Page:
Together, they reflected: “Dad taught us by his actions and he was a powerful teacher. He was unequivocally kind, brilliant, motivating, humble and funny. Dad modeled patience and a work ethic. He possessed an inner strength that was quiet and sure. Dad had not an ounce of ‘quit’ in him and he showed us how hard work and a positive attitude ‘make good things happen.’ He embodied these ideas by the way he lived. Our Dad was easy company and calm, which made it so natural to be open and share with him. Those he met automatically loved him. It was impossible to spend any time with him without feeling an immense respect (and learning something new). He was imaginative and curious and encouraged those characteristics in his kids and grandkids. He was a true gentleman. In all our years with Dad, we have never met another human being who even came close to the person he was. His impact on us will live on and through us in how we treat others and will hopefully be a direct reflection of his love for us. We utterly revered our Dad.”

Dr. Curtis was passionate about discovery. A lifelong learner and natural teacher, his daily activities included reading, researching and solving puzzles.

John was rarely seen without a clipboard with pages of sudokus, anagrams and cartoons and he always had a book by his side.

John was fascinated with space and in addition to teaching physics, electricity and magnetism, fluid mechanics and a variety of mathematics courses, he also taught astronomy.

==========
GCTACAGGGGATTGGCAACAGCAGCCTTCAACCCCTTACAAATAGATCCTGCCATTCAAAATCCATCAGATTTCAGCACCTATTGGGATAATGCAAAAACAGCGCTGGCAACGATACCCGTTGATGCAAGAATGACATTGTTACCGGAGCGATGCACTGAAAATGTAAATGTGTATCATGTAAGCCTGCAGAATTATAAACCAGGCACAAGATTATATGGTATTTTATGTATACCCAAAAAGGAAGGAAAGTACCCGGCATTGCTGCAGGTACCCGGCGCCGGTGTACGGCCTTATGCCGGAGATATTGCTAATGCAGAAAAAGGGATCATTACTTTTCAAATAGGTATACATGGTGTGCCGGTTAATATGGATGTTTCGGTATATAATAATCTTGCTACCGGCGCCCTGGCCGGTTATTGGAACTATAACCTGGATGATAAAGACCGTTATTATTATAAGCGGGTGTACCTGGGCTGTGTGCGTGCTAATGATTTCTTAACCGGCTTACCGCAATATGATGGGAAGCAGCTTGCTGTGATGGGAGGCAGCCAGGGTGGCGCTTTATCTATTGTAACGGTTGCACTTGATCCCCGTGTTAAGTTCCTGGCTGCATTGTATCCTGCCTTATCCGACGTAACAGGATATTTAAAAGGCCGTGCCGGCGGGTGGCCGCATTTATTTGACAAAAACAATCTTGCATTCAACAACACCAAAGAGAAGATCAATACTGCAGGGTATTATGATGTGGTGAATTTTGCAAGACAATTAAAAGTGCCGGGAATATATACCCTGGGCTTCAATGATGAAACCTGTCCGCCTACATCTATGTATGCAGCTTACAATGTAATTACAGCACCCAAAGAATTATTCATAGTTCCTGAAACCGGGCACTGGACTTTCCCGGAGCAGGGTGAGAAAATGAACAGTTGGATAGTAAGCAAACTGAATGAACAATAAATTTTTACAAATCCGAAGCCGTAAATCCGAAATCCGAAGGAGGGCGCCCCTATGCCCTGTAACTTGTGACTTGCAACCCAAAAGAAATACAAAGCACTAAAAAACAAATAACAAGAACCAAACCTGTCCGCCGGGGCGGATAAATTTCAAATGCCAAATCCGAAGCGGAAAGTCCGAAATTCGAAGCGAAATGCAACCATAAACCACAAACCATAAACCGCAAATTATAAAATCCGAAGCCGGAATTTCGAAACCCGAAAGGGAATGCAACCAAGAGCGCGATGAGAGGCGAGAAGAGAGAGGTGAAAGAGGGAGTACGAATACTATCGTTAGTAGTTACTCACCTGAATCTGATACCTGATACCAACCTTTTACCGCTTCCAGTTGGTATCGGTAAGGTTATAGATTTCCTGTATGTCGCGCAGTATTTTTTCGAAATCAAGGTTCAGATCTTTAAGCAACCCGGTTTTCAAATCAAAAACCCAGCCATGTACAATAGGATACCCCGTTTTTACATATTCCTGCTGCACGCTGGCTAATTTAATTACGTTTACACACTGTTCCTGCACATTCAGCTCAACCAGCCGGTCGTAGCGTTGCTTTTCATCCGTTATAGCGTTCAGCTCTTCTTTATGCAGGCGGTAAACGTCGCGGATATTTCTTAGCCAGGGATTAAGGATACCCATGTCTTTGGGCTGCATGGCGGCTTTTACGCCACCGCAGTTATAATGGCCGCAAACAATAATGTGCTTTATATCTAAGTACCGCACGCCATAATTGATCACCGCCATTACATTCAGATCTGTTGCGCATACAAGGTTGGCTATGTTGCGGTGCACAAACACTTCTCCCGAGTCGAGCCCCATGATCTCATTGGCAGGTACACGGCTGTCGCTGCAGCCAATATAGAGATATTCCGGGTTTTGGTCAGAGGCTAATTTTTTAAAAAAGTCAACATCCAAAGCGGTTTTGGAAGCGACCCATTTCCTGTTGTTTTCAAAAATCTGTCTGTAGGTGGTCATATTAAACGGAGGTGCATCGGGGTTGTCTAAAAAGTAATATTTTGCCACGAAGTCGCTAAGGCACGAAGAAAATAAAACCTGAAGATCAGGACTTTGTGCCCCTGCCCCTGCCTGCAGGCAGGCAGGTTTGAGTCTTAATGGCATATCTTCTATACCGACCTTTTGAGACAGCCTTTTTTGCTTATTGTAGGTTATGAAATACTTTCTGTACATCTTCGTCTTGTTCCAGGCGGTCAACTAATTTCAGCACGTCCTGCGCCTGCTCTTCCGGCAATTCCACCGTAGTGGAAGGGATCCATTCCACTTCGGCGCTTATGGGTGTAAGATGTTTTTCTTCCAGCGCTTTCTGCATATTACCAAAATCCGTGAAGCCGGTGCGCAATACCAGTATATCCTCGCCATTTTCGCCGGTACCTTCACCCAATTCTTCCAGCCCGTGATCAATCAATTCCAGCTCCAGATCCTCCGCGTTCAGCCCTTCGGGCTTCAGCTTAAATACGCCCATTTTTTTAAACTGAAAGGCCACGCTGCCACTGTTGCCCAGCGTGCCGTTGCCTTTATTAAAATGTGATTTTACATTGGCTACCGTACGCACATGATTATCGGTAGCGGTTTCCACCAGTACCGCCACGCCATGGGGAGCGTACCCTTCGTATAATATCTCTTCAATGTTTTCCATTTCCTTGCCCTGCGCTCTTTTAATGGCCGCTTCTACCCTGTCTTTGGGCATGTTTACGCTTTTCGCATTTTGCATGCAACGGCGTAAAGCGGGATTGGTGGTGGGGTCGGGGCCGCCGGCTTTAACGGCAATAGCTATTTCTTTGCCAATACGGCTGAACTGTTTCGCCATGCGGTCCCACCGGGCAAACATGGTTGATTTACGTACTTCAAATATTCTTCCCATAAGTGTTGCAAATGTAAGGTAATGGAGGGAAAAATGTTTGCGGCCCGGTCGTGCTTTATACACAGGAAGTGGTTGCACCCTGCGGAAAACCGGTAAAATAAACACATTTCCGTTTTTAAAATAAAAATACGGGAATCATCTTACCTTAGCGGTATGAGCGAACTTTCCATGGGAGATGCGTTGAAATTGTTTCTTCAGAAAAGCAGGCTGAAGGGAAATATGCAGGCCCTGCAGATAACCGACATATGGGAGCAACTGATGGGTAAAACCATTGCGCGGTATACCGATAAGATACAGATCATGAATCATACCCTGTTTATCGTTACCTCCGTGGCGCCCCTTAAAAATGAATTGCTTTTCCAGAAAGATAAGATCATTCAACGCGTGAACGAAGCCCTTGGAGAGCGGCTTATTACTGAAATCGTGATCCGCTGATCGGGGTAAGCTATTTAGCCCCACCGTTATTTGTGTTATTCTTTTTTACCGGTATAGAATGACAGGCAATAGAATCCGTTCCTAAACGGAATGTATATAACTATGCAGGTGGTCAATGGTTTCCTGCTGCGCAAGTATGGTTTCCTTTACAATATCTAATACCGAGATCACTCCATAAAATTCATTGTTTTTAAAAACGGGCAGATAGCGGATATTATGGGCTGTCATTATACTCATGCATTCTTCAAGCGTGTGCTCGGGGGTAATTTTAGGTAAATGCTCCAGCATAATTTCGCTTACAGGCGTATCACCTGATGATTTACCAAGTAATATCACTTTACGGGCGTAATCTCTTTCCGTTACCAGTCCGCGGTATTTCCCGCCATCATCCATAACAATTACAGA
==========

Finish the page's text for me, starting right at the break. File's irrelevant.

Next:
He tutored many young people, never charging, but out of the goodness of his heart. He loved to share in the discovery of knowledge.

John began singing in barber shop quartets during his senior year of high school and continued in Vicksburg in the melodrama “Gold in the Hills.”

John’s passion for theater led him to be an active member in the Vicksburg Theater Guild, starring in and directing many plays and musicals.

John’s great fervor for music also led him to take piano lessons. He composed several pieces of music, including love songs for his wife Leigh.

John loved sports and was an exceptional athlete. He could play anything with a ball, including football, baseball, basketball, golf and soccer.

He was a highly respected state licensed soccer referee.

John was a powerful runner and a member of the Mississippi Track Club and ran in many 10k races, as well as half marathons and even one complete marathon.

He coached many sports teams for the community and for his children. And even though John was a New Englander, he was a diehard Mississippi State fan.

John was an active member of the Presbyterian Church, singing in the choir and serving as an Elder at Briarwood Presbyterian Church in Jackson.

A dedicated member of the community, John often volunteered as a judge for science fairs and Mathcounts competitions.

John also served nationally on a Lay Review Committee with the Juvenile Diabetes Research Foundation.

An irreplaceable void will be left with the loss of this amazing man that was loved by all who knew him. He was a truly extraordinary person.

John is survived by his wife, Ceila Leigh Wilson Curtis; his children, David Phillip Curtis, Patricia Lauren Ruby (Dan), and Jensen McLeese Curtis; his grandchildren, Addison Leigh Curtis, Oliver Allen Ruby, and Elora Leigh Ruby; and by his brother, Steven Allen Curtis; and sister, Kathy Jean Boucher (Gary).

Private services for the family will be held in Maine and in the Redwoods of California.

In lieu of flowers, please consider making a donation in John’s name to the Juvenile Diabetes Research Foundation at or the American Cancer Society at

John’s family would like to thank the many wonderful and kind professionals at the Orlando Health South Lake Hospital and at Cremation Choices in Minneola, Florida.

To share a message of sympathy with his family, visit